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Compensatory Acceleration Training

CAT Training

This simple technique can help you get more muscle out of every rep.

By Josh Bryant, MS, CSCS

No matter what you’re doing in the gym, I can get better results with your program than you can, guaranteed.

Don’t take this the wrong way. I’m not saying my genetics are better than yours, nor am I claiming to work harder than you. Instead, it’s all about the way I perform my reps when I train. Using compensatory acceleration training (CAT), I always get the maximum overload from each rep, set and workout.

Bad Intentions

If you want to move big weights, you need to move the barbell as fast as possible with compound exercises. I call this “movement intention.” The idea is to move lighter weights fast to build your explosive strength. This will cause your body to adapt to the intent of your central nervous system (CNS), and you’ll learn to move loads more explosively.

Squats are toughest during the bottom portion of a rep. Thus, many guys, upon getting out of the hole and moving to the halfway point of their range of motion, coast their way through the rest of the rep until lockout.

This is misguided. When your leverage improves at this half-squat position, you need to go against this instinct and “compensate” by moving the weight faster. Doing so will cause your muscles to produce maximal force through the entire rep.

This doesn’t mean going out of control. “Slamming a weight to the end point of the range of motion certainly would cause injury,” says Dr. Fred Hatfield, recognized as the iron game’s foremost authority on CAT. “However, the learning curve associated with slowing the movement down just before lockout is very small. Anyone can learn to do this on the first try.”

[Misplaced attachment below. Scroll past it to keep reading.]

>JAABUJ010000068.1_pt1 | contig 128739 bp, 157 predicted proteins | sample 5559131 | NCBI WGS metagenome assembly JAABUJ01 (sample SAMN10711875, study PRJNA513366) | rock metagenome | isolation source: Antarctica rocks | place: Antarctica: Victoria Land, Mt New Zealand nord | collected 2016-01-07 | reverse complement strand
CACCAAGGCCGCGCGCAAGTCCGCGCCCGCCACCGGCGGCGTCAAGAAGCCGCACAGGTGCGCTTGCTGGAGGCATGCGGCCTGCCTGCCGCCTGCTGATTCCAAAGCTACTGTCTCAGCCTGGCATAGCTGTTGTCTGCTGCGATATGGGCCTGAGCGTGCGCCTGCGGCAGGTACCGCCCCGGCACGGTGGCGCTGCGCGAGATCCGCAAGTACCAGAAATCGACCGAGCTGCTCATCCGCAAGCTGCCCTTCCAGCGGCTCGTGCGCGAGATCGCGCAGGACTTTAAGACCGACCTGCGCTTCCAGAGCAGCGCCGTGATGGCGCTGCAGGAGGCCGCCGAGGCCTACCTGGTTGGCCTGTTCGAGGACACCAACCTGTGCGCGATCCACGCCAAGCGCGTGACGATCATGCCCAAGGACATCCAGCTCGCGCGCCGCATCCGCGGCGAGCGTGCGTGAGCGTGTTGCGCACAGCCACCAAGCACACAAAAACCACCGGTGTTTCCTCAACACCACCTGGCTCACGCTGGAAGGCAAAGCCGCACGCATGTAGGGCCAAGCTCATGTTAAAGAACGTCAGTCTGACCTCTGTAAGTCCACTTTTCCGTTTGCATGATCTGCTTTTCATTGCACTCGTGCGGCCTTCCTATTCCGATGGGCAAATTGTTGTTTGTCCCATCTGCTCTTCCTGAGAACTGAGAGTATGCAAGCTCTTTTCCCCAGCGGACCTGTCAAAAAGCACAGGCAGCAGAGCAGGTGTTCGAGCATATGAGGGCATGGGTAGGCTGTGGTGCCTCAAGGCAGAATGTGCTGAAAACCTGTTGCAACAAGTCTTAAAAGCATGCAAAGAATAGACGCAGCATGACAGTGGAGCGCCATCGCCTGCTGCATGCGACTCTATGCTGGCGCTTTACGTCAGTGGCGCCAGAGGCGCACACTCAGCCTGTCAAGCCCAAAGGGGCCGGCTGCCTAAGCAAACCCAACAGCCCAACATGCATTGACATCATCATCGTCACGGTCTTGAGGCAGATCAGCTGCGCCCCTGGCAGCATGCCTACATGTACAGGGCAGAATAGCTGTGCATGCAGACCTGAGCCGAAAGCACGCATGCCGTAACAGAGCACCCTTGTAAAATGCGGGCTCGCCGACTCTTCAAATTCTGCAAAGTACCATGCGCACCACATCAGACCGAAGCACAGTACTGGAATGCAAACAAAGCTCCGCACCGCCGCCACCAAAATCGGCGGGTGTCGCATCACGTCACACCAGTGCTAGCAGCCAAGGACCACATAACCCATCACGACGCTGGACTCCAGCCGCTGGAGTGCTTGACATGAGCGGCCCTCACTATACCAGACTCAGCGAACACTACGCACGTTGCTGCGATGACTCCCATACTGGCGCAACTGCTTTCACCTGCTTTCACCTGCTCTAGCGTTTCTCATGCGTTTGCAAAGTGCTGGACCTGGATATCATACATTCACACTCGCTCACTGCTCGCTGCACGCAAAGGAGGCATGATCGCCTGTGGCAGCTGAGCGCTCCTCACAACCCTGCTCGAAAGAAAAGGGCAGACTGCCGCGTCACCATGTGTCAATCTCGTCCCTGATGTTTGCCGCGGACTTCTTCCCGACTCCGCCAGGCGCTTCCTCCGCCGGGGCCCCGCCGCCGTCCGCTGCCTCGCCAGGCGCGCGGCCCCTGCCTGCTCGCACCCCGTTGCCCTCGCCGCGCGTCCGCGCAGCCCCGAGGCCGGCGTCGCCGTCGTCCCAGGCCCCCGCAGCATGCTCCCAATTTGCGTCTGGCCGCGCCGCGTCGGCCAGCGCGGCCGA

The Same, But Different

Let’s say you’re performing a squat workout that entails doing four sets of five reps at the same weight for each set. Operating under the premise that most guys use the “coasting” method described above, here is what happens through these four sets:

  • Set One: None of the squats will be heavy enough to stimulate any overload. Efficiency rating: 0 percent.
  • Set Two: Only the bottom half of the last rep will require enough intensity for overload. Efficiency rating: 10 percent.
  • Set Three: The bottom half of the last two reps will provide overload. Efficiency rating: 20 percent.
  • Set Four: The bottom half of all five reps will produce overload. Efficiency rating: 50 percent.

This workout consisted of 20 total repetitions, but only eight halves produced the kind of overload that gets you stronger. That’s a 20 percent efficiency rating. Try telling your boss that you’re efficient only 20 percent of the time, and you’ll be out of a job in a hurry.

In contrast, if all 20 reps were performed with maximal force, you’d be much stronger over time. This is why I’ll get better results than you if you keep coasting. Force equals mass x acceleration. Lifting lighter weights CAT-style will enable you to produce maximal force with less strain on your CNS.


Josh Bryant, MS, CSCS, trains some of the strongest and most muscular athletes in the world at Metroflex Gym in Arlington, Texas, and via the Internet. He is the co-author of Amazon #1 selling book, Jailhouse Strong. To learn more about Josh Bryant or to sign up for his free training tips newsletter, visit www.JoshStrength.com

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